Roberts v. Ormond
MEMORANDUM OPINION & ORDER: (1) Roberts's petition for a writ of habeas corpus (Doc. # 1 ) is DENIED; (2) Roberts's Motion to Expedite (Doc. # 5 ) is DENIED AS MOOT; (3) The Court will enter a judgment contemporaneously with this Order; and (4) This matter is STRICKEN from the Courts active docket. Signed by Judge David L. Bunning on 5/24/17.(SYD)cc: COR, mailed to pro se filer
UNITED STATES DISTRICT COURT
EASTERN DISTRICT OF KENTUCKY
CIVIL ACTION NO. 17-83-DLB
MEMORANDUM OPINION AND ORDER
J. RAY ORMOND, Warden,
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Federal inmate Jermaine Roberts filed a pro se petition for a writ of habeas
corpus pursuant to 28 U.S.C. § 2241 to challenge the Bureau of Prisons’ calculation of
his prior custody credits. (Doc. # 1). In essence, Roberts argues that 18 U.S.C. § 3583
requires the BOP to credit time he spent in custody in service of previous federal
sentences imposed because he violated the terms of his supervised release against his
most recent revocation sentence. (Doc. # 5).
On April 12, 2017, the Court entered an Order requiring Roberts (1) to pay the
filing fee, (2) to file his petition on a court-supplied form, adequately stating the factual
and legal basis for the relief he sought, and (3) to explain why his petition should not be
dismissed as prematurely brought because he plainly had not exhausted his
administrative remedies before filing suit. (Doc. # 3).
Roberts paid the filing fee. (Doc. # 4). He also filed a response to the Court’s
Order. (Doc. # 6). However, the response consists almost entirely of argument in
support of his petition. Roberts did not complete the court’s habeas petition form as he
was ordered to do, and his explanation regarding his admitted failure to invoke, let alone
complete, the BOP’s inmate grievance process is limited to a conclusory one-sentence
assertion that the grievance process would be ineffective and insufficient. Id. at 4.
As the Court cautioned Roberts, his petition will be denied for failure to comply
with an Order of the Court requiring him to file his petition on the Court’s form. Santiago
v. Crews, No. 3: 10-CV-P131-S, 2010 WL 2960741 (W.D. Ky. July 26, 2010) (citing
Daily v. Municipality of Adams County, 117 F. App’x 669, 672 (10th Cir. 2004)). In
addition, his petition is subject to dismissal where he readily acknowledges his failure to
exhaust administrative remedies. Cf. Giannini v. Hickey, No. 5: 10-CVV-49-JMH (E.D.
Ky. Mar. 11, 2010), aff’d, No. 10-5531 (6th Cir. Mar. 25, 2011).
Roberts’s petition is also meritless. In 2010, Roberts was sentenced to sixty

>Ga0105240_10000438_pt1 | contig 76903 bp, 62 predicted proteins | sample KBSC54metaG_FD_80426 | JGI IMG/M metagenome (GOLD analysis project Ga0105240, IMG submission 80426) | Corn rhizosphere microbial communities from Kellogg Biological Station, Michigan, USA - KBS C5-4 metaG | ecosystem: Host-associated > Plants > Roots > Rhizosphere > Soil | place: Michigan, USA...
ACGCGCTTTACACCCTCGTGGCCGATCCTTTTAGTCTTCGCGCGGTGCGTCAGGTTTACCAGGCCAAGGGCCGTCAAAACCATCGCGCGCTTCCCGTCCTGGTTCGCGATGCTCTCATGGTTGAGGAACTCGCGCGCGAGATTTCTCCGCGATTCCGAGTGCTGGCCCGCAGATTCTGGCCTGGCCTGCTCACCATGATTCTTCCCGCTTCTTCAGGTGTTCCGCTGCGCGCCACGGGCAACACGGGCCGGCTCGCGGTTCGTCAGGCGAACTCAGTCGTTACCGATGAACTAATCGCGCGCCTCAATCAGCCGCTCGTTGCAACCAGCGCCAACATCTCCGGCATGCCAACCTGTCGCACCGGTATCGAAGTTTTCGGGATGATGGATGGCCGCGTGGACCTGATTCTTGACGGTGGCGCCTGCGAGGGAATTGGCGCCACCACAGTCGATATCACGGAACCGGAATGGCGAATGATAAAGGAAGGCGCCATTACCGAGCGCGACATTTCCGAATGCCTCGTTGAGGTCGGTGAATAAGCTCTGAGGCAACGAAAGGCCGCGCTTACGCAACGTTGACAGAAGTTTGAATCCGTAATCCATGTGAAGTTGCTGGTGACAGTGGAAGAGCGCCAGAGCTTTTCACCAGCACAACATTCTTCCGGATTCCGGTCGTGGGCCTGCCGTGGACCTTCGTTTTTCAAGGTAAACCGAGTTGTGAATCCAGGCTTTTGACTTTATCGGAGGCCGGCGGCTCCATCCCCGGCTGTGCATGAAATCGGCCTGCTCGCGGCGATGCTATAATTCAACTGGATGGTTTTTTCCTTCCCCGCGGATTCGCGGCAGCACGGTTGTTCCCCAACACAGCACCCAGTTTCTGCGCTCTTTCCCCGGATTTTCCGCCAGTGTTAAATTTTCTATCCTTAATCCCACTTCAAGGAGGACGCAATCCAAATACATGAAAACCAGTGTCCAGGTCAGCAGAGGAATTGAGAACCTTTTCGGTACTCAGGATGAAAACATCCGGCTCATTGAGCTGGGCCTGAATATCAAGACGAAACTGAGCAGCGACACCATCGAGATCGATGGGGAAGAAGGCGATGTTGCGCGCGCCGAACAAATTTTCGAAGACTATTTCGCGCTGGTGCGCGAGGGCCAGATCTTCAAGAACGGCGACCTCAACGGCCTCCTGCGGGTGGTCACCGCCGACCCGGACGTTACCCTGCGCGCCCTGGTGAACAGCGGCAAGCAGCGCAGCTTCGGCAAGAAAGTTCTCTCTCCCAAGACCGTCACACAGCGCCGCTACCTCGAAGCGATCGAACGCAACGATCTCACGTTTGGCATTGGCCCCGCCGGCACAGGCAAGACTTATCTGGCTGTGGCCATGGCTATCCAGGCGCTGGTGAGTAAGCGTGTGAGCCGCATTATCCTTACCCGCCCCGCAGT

months imprisonment for multiple counts of mail and wire fraud. Roberts was released
from prison in August 2013, but a month later, federal probation officers sought to
revoke his supervised release for six violations.
Roberts served the resulting four-
month prison term, but in September 2014 was found guilty of six more violations and
was sentenced to a six-month prison term. Roberts finished that second term in March
2015, but he then committed three more violations, resulting in an eight-month
supervised release sentence being imposed in April 2015. After completing service of
that prison term for his third set of violations, in March 2016, Roberts committed new
criminal conduct resulting in five more violations. On February 1, 2017, Roberts was
sentenced to twenty-four months imprisonment, with no new term of supervised release
to follow. United States v. Roberts, No. 3:09-CR-60-SMR-TJS-1 (S.D. Iowa 2009).
Notably, on March 20, 2017, Roberts filed a pro se motion “to reconsider” in his
criminal case seeking the exact same relief he seeks here: 641 days of “credit” against
his fourth revocation sentence for time he spent in jail serving his first three revocation
In doing so, Roberts expressly argued that the trial court’s 24-month
sentence exceeded the “cap” he believes is created by Section 3583. The trial court
denied that motion on April 19, 2017, noting amongst other things that Section 3583
does not apply to the sentence he is currently serving - his fourth supervised release
revocation sentence - because no new term of supervised release was imposed.
(Docs. # 288, 297, and 303).
Properly characterized, Roberts’s challenge is not to the BOP’s computation of
his fourth revocation sentence, but to the sentence itself. That challenge is not properly
brought in a habeas corpus petition under Section 2241. Capaldi v. Pontesso, 135 F.3d
1122, 1123 (6th Cir. 2003). Accordingly,
IT IS ORDERED as follows:
Roberts’s petition for a writ of habeas corpus pursuant to 28 U.S.C. §
2241 (Doc. # 1) is DENIED;
Roberts’s Motion to Expedite (Doc. # 5) is DENIED AS MOOT;
The Court will enter a judgment contemporaneously with this Order; and
This matter is STRICKEN from the Court’s active docket.
This 24th day of May, 2017.
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